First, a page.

Her rape, if not her husband's murder, was planned, deliberate. As was the mass expulsion of Tamils from Colombo last year, a move the odious defense secretary advocated and defended publicly. As were the killings of Franklin Raviraj and T. Maheswaran - both MPs who spoke eloquently, often in Sinhala, in the Sinhala media, against the horrors of this government.

As is the ongoing expropriation of Muslim land in Amparai district by the Ministry of Environment and Natural Resources the legalized violence against Muslims is not the unintended consequence of the war against the LTTE. Neither is the recent spate of attacks against Rupavahini employees.

The counter-argument that the LTTE does similar things, while true, is an incredible response. Is the government's best defense that it is like a terrorist group?

The Rajapakse regime understands its mandate as promoting the greed and bloodlust of its thugs - whether in the cabinet or defence establishment - not the welfare of its citizens. Indeed, it has demonstrated that Mahinda Chinthanaya could be reduced to just one idea: if the people are not  quiet while we pillage the south, bombard the north and pacify the east, our thugs will terrorize them.

If our people, then, with nowhere else to turn, take these matters up with - to put it bluntly - white people, are we to blame them?

Space for the intervention of western human rights groups in Sri Lanka only becomes open in a political vacuum. This space should have been occupied by political resistance, the left. But, quite apart from the ineptitude of the current UNP, our left parties have, over the last forty years, largely surrendered to Sinhala nationalism.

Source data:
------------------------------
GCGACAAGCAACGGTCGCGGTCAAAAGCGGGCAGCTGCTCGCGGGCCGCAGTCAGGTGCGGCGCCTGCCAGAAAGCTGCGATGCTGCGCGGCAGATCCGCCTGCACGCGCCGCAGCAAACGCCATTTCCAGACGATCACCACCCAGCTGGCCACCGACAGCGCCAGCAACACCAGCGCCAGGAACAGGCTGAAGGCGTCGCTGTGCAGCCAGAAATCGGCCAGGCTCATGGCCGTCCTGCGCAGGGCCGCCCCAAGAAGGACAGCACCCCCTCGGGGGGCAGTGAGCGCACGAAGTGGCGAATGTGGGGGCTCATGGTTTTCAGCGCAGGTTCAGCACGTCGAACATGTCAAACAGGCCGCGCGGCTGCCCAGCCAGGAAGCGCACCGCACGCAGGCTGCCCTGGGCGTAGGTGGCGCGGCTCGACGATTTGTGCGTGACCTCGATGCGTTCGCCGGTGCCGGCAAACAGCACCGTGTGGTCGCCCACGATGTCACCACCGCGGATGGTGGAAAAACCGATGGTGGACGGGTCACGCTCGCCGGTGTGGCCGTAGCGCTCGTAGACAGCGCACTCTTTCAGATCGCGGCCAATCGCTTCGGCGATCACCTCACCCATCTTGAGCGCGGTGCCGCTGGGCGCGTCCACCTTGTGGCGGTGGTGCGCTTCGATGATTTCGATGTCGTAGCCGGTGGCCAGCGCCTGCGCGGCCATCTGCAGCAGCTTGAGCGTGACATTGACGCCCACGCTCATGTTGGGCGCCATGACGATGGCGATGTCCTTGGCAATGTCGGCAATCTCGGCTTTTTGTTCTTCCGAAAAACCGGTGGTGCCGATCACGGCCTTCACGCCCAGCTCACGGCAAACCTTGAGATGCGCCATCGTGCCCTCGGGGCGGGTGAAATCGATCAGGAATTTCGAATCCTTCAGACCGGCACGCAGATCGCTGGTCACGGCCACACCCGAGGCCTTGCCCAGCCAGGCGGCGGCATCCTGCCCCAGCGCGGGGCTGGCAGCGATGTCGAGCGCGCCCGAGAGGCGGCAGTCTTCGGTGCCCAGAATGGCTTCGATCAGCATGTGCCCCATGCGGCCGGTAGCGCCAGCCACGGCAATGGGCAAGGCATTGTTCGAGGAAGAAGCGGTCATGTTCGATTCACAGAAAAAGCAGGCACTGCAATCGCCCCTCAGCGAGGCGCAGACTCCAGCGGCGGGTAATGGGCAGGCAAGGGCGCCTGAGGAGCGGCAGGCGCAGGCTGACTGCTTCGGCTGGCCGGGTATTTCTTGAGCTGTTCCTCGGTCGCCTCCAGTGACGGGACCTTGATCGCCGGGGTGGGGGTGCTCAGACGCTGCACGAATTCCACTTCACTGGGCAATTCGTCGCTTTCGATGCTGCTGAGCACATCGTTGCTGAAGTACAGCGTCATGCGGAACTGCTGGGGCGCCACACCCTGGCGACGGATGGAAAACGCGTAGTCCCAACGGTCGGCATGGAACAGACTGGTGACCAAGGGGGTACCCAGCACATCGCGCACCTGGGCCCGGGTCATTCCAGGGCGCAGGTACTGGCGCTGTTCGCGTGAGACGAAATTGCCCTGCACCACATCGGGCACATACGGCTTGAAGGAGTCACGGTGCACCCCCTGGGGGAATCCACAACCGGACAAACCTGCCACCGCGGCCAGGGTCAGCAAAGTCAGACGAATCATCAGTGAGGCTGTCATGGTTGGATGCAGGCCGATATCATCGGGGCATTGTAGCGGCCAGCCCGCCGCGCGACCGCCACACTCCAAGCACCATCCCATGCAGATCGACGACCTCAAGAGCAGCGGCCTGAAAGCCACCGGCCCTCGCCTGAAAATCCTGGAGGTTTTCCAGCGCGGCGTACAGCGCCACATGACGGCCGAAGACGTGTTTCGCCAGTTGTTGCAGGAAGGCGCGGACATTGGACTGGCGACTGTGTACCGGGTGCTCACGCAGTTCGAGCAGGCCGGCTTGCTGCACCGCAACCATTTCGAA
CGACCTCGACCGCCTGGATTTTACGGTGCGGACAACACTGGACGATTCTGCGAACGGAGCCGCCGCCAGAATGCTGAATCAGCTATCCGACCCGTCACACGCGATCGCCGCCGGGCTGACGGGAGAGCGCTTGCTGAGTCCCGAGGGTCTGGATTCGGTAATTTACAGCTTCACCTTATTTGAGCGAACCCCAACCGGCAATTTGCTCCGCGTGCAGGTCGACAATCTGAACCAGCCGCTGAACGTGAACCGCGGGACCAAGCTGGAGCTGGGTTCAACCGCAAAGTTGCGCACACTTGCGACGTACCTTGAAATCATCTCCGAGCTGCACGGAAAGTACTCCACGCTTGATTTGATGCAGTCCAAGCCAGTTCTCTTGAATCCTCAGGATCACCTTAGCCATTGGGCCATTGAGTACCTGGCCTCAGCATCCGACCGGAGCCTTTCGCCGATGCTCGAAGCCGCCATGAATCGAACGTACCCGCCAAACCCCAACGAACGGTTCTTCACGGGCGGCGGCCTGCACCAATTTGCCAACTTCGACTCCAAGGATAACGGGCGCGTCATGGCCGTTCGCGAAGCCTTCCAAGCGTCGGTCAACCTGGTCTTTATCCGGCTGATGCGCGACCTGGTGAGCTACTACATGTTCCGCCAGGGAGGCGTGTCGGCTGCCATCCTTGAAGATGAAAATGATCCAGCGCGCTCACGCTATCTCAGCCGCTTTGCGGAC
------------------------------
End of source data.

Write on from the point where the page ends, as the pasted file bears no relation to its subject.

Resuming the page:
For, despite the valiant efforts of the LSSP to remind us recently, through the republication of old speeches, that comrade Colvin warned, in 1956, that one language ('Sinhala only') would lead to two nations, the same Colvin also said, opposing the DC Pact in 1965: "Dudleyge badey masala vadey." The same Colvin, in 1972, authored a constitution making Buddhism effectively the state religion. Our left never recovered from such surrender. Indeed, in asserting that one could sell out the minorities and still call oneself left, it only made itself an example for the JVP to emulate.

I do not hold the left responsible for the horrors of the Rajapakse presidency. But what is it doing abetting them? Whose good is served by D. E. W. Gunasekera and Tissa Vitharana sitting with the government?

The complicity of the left, the lethargy of the UNP, helps justify the western human rights argument that, in the absence of the space for resistance in Sri Lanka, they must intervene. Since we cannot save ourselves, the west will save us.

This is a version, a revision, as my teacher Gayatri Spivak argues in her new book, Other Asias, of the old colonial notion, "the white man's burden." Read any classic work of liberalism - John Locke's Second Treatise of Government, for instance - and you will see that civil society, as a concept, is inseparable from civilization. To Locke, the savage - that's us - was incapable of instituting civil society because she lacked the capacity to civilize herself. That is how civilization, the establishment of civil society for the savage, became the justification for colonialism, an alibi for political domination and economic exploitation. In that precise sense, Sri Lankan 'civil society' groups are the consequence, continuation, of colonialism.

Things are not quite the same today. The white man, and woman, is still on a mission to save us. This time, however, a lot of us - whether in Sri Lanka or the west - are actively helping them. Some do so sincerely, enthusiastically, convinced that the west is right, that human rights is an unqualified good thing. (Before we rush to criticize this position, we should remember that Marxism also came from the west. The famous opening line of The Communist Manifesto exclusively addresses Europe.) Some do so for the perks, the money. (But then we should not  forget, as Rajan Phillips reminded Sumanasiri Liyanage on this very question: people who take money to wage peace are infinitely preferable to those who make money from war.)